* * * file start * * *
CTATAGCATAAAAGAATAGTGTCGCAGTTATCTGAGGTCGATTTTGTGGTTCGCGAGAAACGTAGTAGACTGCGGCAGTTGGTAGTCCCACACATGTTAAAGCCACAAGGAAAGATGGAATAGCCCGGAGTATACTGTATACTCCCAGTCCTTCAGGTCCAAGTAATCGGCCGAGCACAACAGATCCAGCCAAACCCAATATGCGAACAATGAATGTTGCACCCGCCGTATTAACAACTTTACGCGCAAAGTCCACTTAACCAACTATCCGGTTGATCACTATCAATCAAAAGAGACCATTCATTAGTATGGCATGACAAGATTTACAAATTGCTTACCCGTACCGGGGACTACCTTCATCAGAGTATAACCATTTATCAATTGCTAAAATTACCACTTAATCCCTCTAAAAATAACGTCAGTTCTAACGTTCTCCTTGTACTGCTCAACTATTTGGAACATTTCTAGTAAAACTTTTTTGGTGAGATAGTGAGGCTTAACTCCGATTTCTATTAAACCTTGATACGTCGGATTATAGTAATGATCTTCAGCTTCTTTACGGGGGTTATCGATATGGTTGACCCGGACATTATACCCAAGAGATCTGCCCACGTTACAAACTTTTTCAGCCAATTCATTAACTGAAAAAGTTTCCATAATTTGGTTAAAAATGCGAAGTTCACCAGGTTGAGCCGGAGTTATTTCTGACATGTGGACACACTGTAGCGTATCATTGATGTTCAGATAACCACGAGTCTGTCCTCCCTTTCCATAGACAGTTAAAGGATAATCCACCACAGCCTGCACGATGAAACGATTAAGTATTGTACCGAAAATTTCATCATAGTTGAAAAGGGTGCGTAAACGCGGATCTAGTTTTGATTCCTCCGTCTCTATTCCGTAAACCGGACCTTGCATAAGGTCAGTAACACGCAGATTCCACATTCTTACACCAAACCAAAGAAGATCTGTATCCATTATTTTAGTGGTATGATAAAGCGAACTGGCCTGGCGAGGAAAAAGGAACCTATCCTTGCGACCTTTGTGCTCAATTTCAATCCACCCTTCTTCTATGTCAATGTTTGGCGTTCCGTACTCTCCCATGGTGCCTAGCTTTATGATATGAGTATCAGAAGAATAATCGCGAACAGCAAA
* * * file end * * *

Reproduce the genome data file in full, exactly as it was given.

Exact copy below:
CTATAGCATAAAAGAATAGTGTCGCAGTTATCTGAGGTCGATTTTGTGGTTCGCGAGAAACGTAGTAGACTGCGGCAGTTGGTAGTCCCACACATGTTAAAGCCACAAGGAAAGATGGAATAGCCCGGAGTATACTGTATACTCCCAGTCCTTCAGGTCCAAGTAATCGGCCGAGCACAACAGATCCAGCCAAACCCAATATGCGAACAATGAATGTTGCACCCGCCGTATTAACAACTTTACGCGCAAAGTCCACTTAACCAACTATCCGGTTGATCACTATCAATCAAAAGAGACCATTCATTAGTATGGCATGACAAGATTTACAAATTGCTTACCCGTACCGGGGACTACCTTCATCAGAGTATAACCATTTATCAATTGCTAAAATTACCACTTAATCCCTCTAAAAATAACGTCAGTTCTAACGTTCTCCTTGTACTGCTCAACTATTTGGAACATTTCTAGTAAAACTTTTTTGGTGAGATAGTGAGGCTTAACTCCGATTTCTATTAAACCTTGATACGTCGGATTATAGTAATGATCTTCAGCTTCTTTACGGGGGTTATCGATATGGTTGACCCGGACATTATACCCAAGAGATCTGCCCACGTTACAAACTTTTTCAGCCAATTCATTAACTGAAAAAGTTTCCATAATTTGGTTAAAAATGCGAAGTTCACCAGGTTGAGCCGGAGTTATTTCTGACATGTGGACACACTGTAGCGTATCATTGATGTTCAGATAACCACGAGTCTGTCCTCCCTTTCCATAGACAGTTAAAGGATAATCCACCACAGCCTGCACGATGAAACGATTAAGTATTGTACCGAAAATTTCATCATAGTTGAAAAGGGTGCGTAAACGCGGATCTAGTTTTGATTCCTCCGTCTCTATTCCGTAAACCGGACCTTGCATAAGGTCAGTAACACGCAGATTCCACATTCTTACACCAAACCAAAGAAGATCTGTATCCATTATTTTAGTGGTATGATAAAGCGAACTGGCCTGGCGAGGAAAAAGGAACCTATCCTTGCGACCTTTGTGCTCAATTTCAATCCACCCTTCTTCTATGTCAATGTTTGGCGTTCCGTACTCTCCCATGGTGCCTAGCTTTATGATATGAGTATCAGAAGAATAATCGCGAACAGCAAA